The Avocets which feature in Rings in the Shingle

The concept of these wildlife books

The concept of these wildlife books started out with a completely random choice of wildlife.  It very much depended on when Stuart managed to photograph the wildlife at his favourite haunts; you can read a little more about the individual books here.  Both wildlife books are composed purely of a personal and random choice of subjects very much dictated by what he has managed to capture on film. 

The beautiful curlew which you'll see on the North Norfolk Coast

The titles of the books, “Rings in the Shingle” and “The Worshipful Companies” are very apt and start the imagination working straight away.  You mustn’t confuse or compare these books to comprehensive bird books which give you all the information you need to know about breeds, colours, region etc.   That isn’t their purpose.  You’ll see why this is the case when you read my interview questions with Stuart below.

These two wildlife books are based purely on Stuart’s love of Norfolk and going out and photographing what he sees on the coast, heathland and woods.   Much of the wildlife that he captures is iconic Norfolk wildlife, such as the knot, avocet and curlew, but there are others that are more difficult to capture (well I never see them!) such as the buntings, linnets and wheatears to name but a few, and he also strays into butterflies, hares, the sea, and seals.

About the author, Stuart Medland

Stuart was a Primary School teacher in Norfolk for most of his life but has now retired, giving him time to pursue his passion for poetry and natural history.  

I asked him a few questions and here are the answers he gave me.

  • Question:  You obviously love writing poetry, do you write most of the poems when you are out photographing the birds and do the thoughts come to you as you are photographing, or do they come to you when you're in front of your desk with the photos?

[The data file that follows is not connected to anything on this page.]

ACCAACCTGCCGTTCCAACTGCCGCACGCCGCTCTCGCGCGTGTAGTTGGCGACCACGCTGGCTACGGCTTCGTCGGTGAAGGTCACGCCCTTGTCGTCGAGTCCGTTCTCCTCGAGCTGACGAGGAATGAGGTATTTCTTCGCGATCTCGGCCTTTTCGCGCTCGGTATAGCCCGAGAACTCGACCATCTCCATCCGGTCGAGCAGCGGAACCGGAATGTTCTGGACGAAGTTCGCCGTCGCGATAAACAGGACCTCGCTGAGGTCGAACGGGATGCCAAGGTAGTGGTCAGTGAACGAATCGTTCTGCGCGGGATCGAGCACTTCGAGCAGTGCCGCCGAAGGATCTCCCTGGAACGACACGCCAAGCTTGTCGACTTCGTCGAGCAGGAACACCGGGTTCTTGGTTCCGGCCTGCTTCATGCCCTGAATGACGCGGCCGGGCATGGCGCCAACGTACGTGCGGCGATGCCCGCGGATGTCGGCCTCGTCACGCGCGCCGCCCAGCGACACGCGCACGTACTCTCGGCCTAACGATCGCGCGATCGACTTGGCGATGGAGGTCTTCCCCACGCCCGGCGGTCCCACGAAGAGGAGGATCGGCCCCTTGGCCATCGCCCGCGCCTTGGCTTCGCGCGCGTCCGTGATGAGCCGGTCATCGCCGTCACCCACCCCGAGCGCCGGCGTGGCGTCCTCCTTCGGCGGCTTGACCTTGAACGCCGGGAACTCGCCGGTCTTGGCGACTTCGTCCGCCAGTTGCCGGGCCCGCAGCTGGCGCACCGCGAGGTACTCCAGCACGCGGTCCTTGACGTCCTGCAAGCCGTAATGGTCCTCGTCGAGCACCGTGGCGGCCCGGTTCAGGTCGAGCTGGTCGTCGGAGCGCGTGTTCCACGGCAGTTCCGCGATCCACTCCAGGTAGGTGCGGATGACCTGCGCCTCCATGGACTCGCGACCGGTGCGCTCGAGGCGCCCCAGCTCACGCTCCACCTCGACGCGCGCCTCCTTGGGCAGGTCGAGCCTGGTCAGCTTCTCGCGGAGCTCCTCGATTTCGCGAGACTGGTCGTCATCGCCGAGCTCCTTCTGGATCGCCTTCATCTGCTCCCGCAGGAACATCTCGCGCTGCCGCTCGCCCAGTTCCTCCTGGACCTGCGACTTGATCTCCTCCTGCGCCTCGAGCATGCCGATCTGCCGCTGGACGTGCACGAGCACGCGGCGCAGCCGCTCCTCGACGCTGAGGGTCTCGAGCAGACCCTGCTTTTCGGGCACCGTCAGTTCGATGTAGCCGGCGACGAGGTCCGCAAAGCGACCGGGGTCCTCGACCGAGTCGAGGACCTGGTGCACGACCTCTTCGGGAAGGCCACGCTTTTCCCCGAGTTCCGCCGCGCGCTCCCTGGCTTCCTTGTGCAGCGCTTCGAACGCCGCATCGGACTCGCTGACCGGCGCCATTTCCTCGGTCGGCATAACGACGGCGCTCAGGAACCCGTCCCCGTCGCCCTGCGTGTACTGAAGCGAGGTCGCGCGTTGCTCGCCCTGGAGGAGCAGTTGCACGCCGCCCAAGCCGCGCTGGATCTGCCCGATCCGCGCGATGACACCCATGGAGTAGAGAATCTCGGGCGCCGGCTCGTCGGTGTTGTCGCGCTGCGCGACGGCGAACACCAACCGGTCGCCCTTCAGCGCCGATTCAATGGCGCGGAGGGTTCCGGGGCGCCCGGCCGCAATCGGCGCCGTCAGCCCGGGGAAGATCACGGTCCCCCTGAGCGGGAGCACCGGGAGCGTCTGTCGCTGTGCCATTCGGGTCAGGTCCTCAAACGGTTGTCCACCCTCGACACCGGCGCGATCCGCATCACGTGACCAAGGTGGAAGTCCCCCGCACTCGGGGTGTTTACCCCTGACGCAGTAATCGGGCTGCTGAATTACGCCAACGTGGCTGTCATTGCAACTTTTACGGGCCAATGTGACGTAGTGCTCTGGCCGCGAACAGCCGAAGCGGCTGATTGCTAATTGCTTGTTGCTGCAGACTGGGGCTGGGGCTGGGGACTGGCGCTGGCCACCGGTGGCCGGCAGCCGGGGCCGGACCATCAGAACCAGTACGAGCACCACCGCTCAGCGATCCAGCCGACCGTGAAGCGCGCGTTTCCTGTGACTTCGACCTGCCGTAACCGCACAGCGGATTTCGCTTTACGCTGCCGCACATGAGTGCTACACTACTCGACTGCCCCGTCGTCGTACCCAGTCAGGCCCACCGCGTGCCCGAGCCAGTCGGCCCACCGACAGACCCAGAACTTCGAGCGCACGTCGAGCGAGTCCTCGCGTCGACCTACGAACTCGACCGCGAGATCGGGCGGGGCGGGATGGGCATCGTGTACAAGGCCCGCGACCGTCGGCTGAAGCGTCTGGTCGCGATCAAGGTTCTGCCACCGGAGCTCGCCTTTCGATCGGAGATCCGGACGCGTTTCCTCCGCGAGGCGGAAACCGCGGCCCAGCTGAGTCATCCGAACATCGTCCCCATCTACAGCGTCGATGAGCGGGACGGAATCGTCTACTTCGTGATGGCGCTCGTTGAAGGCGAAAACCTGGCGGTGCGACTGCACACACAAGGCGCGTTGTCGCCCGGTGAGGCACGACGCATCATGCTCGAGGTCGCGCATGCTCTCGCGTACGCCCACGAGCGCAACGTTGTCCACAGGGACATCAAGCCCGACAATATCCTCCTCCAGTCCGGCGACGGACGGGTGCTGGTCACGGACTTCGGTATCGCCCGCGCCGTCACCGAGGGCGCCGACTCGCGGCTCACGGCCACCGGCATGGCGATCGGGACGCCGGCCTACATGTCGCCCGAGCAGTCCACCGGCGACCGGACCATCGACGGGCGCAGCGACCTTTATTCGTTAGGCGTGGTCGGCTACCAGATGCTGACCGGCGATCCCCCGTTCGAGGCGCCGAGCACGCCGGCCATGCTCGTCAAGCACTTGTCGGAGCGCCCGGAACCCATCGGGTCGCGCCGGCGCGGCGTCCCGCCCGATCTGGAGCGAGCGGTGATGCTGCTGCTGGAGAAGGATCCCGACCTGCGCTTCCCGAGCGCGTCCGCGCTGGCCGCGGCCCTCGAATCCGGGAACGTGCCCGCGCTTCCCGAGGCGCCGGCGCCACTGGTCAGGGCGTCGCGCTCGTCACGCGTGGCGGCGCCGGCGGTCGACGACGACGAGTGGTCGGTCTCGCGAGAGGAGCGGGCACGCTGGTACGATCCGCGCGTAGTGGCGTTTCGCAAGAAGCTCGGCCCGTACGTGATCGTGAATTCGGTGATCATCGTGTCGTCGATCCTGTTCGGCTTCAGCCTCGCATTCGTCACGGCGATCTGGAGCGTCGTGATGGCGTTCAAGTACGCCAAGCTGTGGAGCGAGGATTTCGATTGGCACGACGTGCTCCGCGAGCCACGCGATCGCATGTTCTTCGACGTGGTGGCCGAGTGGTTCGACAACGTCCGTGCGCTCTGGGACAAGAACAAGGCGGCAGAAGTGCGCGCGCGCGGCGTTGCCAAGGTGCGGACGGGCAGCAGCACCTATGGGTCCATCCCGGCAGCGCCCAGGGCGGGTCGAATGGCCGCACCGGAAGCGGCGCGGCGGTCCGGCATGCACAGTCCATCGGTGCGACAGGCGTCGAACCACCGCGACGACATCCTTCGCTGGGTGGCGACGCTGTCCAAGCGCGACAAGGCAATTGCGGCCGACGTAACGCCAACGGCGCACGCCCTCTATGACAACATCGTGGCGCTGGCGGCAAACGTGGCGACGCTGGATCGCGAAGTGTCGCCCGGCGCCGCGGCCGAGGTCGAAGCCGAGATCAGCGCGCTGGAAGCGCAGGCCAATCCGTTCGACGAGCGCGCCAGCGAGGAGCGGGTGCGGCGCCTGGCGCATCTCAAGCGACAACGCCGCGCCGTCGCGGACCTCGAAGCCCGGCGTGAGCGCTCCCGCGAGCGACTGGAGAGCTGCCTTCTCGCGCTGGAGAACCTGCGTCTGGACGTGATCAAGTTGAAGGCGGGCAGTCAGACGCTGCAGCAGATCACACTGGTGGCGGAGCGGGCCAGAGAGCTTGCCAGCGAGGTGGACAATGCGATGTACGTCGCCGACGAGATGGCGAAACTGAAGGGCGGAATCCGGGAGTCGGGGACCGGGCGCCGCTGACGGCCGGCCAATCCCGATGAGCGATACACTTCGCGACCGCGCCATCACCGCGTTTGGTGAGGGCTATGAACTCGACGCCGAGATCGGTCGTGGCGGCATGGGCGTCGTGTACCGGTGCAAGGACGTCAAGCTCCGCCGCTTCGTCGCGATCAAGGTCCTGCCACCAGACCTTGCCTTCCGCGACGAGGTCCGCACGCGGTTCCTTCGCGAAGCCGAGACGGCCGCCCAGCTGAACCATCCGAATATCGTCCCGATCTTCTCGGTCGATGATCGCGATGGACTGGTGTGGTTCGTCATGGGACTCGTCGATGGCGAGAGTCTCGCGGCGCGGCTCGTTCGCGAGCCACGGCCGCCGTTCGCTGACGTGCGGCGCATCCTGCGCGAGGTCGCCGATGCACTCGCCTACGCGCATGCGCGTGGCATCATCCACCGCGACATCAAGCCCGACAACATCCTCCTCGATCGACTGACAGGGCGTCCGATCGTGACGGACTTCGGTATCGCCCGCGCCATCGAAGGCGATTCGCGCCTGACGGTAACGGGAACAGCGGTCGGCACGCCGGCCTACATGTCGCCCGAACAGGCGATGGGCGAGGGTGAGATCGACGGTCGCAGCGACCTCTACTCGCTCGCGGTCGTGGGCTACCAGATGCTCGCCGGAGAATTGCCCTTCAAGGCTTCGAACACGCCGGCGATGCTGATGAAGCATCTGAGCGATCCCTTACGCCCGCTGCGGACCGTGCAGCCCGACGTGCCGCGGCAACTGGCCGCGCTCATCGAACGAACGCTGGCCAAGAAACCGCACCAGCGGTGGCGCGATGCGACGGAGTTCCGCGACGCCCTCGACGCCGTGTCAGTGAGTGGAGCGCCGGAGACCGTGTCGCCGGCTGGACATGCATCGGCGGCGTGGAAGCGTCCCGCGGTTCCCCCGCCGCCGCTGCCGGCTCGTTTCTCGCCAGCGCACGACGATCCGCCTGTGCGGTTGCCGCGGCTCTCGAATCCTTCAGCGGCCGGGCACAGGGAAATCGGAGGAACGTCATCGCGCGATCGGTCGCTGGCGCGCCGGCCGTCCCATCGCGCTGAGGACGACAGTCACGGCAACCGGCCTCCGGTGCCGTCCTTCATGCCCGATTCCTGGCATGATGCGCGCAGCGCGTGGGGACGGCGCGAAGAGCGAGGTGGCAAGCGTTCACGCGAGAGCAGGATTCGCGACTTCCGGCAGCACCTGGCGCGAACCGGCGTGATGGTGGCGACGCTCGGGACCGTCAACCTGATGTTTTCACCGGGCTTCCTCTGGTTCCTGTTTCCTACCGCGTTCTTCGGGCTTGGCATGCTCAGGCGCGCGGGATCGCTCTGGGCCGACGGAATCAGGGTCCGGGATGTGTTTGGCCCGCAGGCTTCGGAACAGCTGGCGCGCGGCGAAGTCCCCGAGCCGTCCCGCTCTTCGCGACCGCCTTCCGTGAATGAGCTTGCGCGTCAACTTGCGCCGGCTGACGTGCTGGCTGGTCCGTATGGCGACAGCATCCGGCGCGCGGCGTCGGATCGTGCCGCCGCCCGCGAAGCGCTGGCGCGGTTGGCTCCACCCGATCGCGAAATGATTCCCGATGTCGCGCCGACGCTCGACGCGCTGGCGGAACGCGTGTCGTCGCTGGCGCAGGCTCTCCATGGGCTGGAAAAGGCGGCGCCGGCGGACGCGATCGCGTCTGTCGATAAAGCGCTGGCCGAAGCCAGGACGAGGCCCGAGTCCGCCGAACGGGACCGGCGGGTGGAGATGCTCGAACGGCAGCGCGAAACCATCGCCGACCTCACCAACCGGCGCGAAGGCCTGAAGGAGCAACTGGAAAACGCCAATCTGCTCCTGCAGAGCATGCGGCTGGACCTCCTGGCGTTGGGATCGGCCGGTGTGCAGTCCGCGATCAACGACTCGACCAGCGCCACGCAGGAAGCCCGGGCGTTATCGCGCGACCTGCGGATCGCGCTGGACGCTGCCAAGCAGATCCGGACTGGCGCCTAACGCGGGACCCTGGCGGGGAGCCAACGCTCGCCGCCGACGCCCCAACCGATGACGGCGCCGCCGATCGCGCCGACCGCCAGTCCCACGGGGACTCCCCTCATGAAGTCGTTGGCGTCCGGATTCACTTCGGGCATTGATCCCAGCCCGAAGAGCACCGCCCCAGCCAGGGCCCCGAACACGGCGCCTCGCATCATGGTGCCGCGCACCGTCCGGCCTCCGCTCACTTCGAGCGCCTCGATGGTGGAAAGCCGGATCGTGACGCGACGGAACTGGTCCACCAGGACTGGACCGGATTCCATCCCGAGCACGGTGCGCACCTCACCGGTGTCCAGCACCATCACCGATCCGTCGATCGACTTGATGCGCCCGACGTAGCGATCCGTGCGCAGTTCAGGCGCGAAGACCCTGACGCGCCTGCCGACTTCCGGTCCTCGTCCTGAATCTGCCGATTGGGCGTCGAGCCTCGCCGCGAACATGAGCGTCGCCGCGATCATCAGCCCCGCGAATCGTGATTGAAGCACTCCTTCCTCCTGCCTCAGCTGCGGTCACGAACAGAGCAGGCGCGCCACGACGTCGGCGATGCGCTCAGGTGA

• Answer: It's all about the wildlife 'encounters' themselves in the first instance, I guess - and there are plenty of times when I'm unable to record such an experience photographically but will still want to write about it.  On those occasions when I am able to photograph the subject/s of such an encounter, then the images will help to inspire the poetry when I'm back at my desk and will often take it in a very particular direction. The idea for the books evolved from what I realised was a happy juxtaposition of the two - and I included the prose to complement the poetry and images. I often have the germ of a poem, one or two poetic ideas, at the time of the 'encounter', or just after, whether a photographic one - or not.

  • Question:  What is the longest time you’ve had to wait to get a good photo?
  • Answer:  I will only include photos from 'encounters' I happen to have had whilst in my favourite haunts. I won't actually go looking for subjects I think ought to be in the book - so that there are rarities which I have never seen which it's possible that 'advanced birdwatchers' might expect to find within its pages. I just hope they're not too disappointed! It is a very personal mix and by no means definitive. 

  • Question What is the longest time you’ve had to wait to get a good photo?